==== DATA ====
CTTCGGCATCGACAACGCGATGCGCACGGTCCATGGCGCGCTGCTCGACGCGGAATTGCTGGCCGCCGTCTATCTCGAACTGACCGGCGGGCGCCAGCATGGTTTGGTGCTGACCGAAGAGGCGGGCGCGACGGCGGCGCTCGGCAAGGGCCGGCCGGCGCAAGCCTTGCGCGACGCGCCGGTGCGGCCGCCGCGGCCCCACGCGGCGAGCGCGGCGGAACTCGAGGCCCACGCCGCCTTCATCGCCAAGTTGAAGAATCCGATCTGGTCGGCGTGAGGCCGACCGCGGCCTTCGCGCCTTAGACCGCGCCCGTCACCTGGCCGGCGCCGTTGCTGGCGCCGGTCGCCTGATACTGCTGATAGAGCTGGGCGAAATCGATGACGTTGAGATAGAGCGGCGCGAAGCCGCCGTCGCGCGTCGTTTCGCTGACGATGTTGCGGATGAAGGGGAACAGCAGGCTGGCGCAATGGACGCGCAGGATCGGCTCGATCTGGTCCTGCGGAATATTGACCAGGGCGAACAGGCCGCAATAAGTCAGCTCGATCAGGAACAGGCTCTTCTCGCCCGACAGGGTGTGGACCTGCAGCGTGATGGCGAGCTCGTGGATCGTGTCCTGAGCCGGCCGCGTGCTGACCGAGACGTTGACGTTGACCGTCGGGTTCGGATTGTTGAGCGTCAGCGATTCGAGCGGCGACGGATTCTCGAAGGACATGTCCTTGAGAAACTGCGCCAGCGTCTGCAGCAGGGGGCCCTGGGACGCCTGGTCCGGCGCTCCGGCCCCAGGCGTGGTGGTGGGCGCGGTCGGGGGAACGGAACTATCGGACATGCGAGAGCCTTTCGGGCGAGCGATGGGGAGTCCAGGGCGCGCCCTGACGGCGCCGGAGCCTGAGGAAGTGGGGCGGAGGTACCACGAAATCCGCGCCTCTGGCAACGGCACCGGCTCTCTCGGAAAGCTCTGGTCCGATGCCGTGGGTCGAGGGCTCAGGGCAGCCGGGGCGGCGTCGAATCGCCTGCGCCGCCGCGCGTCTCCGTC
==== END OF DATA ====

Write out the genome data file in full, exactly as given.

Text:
CTTCGGCATCGACAACGCGATGCGCACGGTCCATGGCGCGCTGCTCGACGCGGAATTGCTGGCCGCCGTCTATCTCGAACTGACCGGCGGGCGCCAGCATGGTTTGGTGCTGACCGAAGAGGCGGGCGCGACGGCGGCGCTCGGCAAGGGCCGGCCGGCGCAAGCCTTGCGCGACGCGCCGGTGCGGCCGCCGCGGCCCCACGCGGCGAGCGCGGCGGAACTCGAGGCCCACGCCGCCTTCATCGCCAAGTTGAAGAATCCGATCTGGTCGGCGTGAGGCCGACCGCGGCCTTCGCGCCTTAGACCGCGCCCGTCACCTGGCCGGCGCCGTTGCTGGCGCCGGTCGCCTGATACTGCTGATAGAGCTGGGCGAAATCGATGACGTTGAGATAGAGCGGCGCGAAGCCGCCGTCGCGCGTCGTTTCGCTGACGATGTTGCGGATGAAGGGGAACAGCAGGCTGGCGCAATGGACGCGCAGGATCGGCTCGATCTGGTCCTGCGGAATATTGACCAGGGCGAACAGGCCGCAATAAGTCAGCTCGATCAGGAACAGGCTCTTCTCGCCCGACAGGGTGTGGACCTGCAGCGTGATGGCGAGCTCGTGGATCGTGTCCTGAGCCGGCCGCGTGCTGACCGAGACGTTGACGTTGACCGTCGGGTTCGGATTGTTGAGCGTCAGCGATTCGAGCGGCGACGGATTCTCGAAGGACATGTCCTTGAGAAACTGCGCCAGCGTCTGCAGCAGGGGGCCCTGGGACGCCTGGTCCGGCGCTCCGGCCCCAGGCGTGGTGGTGGGCGCGGTCGGGGGAACGGAACTATCGGACATGCGAGAGCCTTTCGGGCGAGCGATGGGGAGTCCAGGGCGCGCCCTGACGGCGCCGGAGCCTGAGGAAGTGGGGCGGAGGTACCACGAAATCCGCGCCTCTGGCAACGGCACCGGCTCTCTCGGAAAGCTCTGGTCCGATGCCGTGGGTCGAGGGCTCAGGGCAGCCGGGGCGGCGTCGAATCGCCTGCGCCGCCGCGCGTCTCCGTC